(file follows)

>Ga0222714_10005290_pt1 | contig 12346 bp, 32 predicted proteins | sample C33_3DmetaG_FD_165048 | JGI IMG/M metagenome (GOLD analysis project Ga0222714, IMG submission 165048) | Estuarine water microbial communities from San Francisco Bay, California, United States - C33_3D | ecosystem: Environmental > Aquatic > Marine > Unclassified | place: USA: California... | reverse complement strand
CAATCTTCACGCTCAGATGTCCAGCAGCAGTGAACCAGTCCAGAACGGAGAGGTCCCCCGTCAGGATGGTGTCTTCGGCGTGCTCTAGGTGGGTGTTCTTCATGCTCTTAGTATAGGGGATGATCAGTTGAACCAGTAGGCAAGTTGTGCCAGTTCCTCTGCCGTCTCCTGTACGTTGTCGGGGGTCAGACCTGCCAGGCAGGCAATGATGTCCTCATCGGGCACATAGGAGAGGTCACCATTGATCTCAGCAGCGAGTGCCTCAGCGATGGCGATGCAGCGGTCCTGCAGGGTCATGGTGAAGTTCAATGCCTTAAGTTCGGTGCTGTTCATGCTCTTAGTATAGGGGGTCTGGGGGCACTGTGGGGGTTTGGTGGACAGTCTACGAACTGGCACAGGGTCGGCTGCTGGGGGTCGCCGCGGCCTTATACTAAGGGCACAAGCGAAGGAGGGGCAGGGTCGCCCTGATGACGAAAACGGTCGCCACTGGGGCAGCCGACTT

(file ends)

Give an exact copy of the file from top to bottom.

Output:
>Ga0222714_10005290_pt1 | contig 12346 bp, 32 predicted proteins | sample C33_3DmetaG_FD_165048 | JGI IMG/M metagenome (GOLD analysis project Ga0222714, IMG submission 165048) | Estuarine water microbial communities from San Francisco Bay, California, United States - C33_3D | ecosystem: Environmental > Aquatic > Marine > Unclassified | place: USA: California... | reverse complement strand
CAATCTTCACGCTCAGATGTCCAGCAGCAGTGAACCAGTCCAGAACGGAGAGGTCCCCCGTCAGGATGGTGTCTTCGGCGTGCTCTAGGTGGGTGTTCTTCATGCTCTTAGTATAGGGGATGATCAGTTGAACCAGTAGGCAAGTTGTGCCAGTTCCTCTGCCGTCTCCTGTACGTTGTCGGGGGTCAGACCTGCCAGGCAGGCAATGATGTCCTCATCGGGCACATAGGAGAGGTCACCATTGATCTCAGCAGCGAGTGCCTCAGCGATGGCGATGCAGCGGTCCTGCAGGGTCATGGTGAAGTTCAATGCCTTAAGTTCGGTGCTGTTCATGCTCTTAGTATAGGGGGTCTGGGGGCACTGTGGGGGTTTGGTGGACAGTCTACGAACTGGCACAGGGTCGGCTGCTGGGGGTCGCCGCGGCCTTATACTAAGGGCACAAGCGAAGGAGGGGCAGGGTCGCCCTGATGACGAAAACGGTCGCCACTGGGGCAGCCGACTT